Divorce & Bankruptcy
Divorce and bankruptcy are separate, distinct legal actions. As a matter of law, these legal areas couldn’t be much further apart. The federal government is in charge of bankruptcy law; states are responsible for family law. Bankruptcy courts handle creditor rights; state courts dissolve marriages. Yet despite these legal realities, the fact of the matter is that bankruptcy and divorce often result from the same basic reality: financial trouble.
Divorce typically separates the assets and liabilities of a marriage, assigning each resource and debt to each partner. When this approach works, both former spouses pay off their portion of the debt. However, for a tragically large number of couples, this approach fails. One or both partners struggle to make ends meet and, as a result, he or she defaults on the debt. When this occurs, a creditor may pursue its remedies against both members of the former marriage, regardless of the agreement in the divorce decree.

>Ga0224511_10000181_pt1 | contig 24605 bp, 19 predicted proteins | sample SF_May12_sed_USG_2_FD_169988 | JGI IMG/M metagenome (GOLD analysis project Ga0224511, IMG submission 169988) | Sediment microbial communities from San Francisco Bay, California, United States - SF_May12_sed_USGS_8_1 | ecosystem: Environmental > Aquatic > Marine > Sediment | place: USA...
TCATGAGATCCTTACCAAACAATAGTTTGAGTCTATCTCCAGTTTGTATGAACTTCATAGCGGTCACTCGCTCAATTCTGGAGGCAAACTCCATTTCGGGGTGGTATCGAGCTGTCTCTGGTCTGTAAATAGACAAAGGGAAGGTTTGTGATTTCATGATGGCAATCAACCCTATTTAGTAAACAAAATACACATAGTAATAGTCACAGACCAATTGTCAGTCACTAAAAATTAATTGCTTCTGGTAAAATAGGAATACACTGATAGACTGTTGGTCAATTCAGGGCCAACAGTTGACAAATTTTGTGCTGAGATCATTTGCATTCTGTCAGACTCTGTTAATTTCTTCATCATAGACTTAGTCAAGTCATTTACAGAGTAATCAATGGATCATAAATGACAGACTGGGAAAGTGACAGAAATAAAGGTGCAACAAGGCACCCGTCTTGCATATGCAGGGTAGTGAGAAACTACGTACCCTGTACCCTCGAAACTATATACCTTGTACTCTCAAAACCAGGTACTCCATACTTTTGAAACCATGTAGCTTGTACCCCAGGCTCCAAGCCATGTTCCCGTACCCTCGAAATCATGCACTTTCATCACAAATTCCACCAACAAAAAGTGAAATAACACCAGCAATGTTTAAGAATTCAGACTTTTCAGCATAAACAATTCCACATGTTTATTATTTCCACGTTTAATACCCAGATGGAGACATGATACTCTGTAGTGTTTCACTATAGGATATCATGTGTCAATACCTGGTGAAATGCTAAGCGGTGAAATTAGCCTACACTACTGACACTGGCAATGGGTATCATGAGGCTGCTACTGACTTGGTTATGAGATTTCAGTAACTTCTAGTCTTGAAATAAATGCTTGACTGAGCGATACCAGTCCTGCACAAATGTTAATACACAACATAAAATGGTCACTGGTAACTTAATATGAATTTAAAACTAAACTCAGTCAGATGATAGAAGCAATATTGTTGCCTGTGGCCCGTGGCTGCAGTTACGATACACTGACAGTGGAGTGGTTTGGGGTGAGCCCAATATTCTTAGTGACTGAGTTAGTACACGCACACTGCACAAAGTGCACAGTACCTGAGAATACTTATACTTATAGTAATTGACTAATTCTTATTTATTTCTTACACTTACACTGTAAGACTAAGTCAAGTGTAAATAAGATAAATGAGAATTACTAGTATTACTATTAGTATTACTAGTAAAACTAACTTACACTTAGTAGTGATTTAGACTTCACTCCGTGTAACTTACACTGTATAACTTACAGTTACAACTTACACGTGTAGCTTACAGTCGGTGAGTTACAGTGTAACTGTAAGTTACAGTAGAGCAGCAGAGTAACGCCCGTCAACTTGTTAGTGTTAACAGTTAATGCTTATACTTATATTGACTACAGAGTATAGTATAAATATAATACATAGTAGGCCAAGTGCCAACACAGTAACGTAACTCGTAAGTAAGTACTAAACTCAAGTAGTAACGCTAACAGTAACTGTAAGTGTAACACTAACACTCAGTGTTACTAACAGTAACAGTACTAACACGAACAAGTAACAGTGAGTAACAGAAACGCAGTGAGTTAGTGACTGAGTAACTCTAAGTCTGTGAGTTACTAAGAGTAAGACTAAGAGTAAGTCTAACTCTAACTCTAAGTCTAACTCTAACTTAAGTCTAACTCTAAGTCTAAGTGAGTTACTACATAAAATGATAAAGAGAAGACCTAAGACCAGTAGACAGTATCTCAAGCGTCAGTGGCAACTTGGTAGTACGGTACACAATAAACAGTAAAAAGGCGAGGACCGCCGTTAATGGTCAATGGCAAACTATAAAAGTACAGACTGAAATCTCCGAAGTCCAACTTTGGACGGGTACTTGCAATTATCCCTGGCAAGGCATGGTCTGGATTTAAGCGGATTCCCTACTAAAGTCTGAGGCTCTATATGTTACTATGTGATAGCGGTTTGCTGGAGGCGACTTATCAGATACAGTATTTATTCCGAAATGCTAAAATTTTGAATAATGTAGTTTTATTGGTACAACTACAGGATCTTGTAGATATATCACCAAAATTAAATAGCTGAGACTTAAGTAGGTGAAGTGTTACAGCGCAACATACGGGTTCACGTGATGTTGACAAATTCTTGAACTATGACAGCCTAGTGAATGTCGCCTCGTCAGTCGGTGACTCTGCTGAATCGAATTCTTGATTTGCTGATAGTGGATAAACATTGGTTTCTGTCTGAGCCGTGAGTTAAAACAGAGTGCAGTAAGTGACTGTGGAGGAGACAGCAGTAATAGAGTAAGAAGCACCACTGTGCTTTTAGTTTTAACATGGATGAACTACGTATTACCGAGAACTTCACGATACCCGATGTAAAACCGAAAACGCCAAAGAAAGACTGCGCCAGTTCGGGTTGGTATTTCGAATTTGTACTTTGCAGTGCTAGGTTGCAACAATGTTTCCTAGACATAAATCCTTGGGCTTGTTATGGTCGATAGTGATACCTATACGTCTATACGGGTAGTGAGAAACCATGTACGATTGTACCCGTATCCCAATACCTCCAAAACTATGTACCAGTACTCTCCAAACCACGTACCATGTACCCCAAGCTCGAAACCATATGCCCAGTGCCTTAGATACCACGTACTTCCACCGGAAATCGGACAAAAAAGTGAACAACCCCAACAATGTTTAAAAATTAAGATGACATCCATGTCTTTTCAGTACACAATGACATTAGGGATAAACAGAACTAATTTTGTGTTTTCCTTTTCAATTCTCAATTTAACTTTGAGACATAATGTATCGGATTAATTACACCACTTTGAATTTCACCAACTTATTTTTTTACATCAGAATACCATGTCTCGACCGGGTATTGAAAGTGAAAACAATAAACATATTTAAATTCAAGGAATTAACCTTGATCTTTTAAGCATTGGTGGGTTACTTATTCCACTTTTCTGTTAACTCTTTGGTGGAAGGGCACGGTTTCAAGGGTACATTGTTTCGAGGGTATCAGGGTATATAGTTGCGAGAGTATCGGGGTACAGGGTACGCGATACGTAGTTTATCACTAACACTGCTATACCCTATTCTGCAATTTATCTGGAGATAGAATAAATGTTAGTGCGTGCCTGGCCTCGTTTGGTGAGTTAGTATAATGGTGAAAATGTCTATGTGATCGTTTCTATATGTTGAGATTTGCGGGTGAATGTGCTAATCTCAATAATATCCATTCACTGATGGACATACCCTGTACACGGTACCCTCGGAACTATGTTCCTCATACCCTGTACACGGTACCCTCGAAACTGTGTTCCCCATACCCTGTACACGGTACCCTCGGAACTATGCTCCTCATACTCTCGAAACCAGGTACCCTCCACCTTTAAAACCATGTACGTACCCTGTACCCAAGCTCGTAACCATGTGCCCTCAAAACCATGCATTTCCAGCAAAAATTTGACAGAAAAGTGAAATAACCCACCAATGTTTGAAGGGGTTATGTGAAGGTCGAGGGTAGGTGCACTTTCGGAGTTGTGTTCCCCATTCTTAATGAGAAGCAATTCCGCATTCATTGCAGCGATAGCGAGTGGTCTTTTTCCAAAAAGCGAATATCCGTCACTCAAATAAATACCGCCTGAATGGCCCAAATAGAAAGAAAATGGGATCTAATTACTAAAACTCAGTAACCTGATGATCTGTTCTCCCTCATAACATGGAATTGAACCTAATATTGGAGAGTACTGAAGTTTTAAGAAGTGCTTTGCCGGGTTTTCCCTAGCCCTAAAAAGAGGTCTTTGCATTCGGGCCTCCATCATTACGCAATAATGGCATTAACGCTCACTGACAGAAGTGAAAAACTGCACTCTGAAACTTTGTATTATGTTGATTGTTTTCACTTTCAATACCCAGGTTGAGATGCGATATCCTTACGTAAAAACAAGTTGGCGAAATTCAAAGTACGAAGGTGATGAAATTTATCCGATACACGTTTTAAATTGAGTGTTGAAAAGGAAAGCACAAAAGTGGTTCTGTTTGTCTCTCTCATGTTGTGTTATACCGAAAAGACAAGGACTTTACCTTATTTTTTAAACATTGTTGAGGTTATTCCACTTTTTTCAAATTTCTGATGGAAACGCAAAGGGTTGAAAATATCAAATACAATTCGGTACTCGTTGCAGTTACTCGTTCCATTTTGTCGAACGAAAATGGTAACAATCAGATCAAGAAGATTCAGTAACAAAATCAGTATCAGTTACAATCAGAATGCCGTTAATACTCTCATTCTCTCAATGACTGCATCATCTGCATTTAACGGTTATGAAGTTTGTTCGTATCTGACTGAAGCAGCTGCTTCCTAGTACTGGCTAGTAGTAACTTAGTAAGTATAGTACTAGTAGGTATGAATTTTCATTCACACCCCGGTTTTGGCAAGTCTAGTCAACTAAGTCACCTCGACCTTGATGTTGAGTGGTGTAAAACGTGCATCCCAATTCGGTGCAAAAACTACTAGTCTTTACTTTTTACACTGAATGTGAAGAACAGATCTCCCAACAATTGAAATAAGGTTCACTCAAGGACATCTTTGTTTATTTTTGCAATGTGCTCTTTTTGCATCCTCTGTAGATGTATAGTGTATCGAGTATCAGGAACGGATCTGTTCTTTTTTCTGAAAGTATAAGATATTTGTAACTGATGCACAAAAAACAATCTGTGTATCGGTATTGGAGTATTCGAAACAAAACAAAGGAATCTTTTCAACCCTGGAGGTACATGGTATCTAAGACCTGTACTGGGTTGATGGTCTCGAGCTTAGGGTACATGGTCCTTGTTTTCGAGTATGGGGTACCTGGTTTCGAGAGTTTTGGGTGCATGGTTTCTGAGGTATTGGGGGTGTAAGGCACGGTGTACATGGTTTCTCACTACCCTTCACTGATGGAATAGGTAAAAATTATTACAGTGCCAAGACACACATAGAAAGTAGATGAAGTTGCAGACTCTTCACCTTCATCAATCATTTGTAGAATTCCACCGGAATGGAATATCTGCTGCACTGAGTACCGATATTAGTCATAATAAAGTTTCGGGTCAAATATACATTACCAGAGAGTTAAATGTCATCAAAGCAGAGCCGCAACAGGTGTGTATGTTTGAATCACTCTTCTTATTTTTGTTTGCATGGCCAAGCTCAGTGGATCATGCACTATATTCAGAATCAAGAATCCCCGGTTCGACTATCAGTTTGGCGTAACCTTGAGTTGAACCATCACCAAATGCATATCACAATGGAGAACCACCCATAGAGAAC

In an effort to protect against this possibility, many former husbands or wives may seek bankruptcy protection. A Chapter 7 or Chapter 13 personal bankruptcy allows for a former spouse to get a clean financial slate in bankruptcy court, just as they are getting a clean marital slate through family court. The process isn’t necessarily easy, but in the long run the results can be rewarding.
Are you concerned that personal bankruptcy may be a necessary option as you move forward after your divorce? The attorneys and professionals at the Dallas law firm of Fears Nachawati can help you answer your questions. To find out the answers to your questions, talk to us today.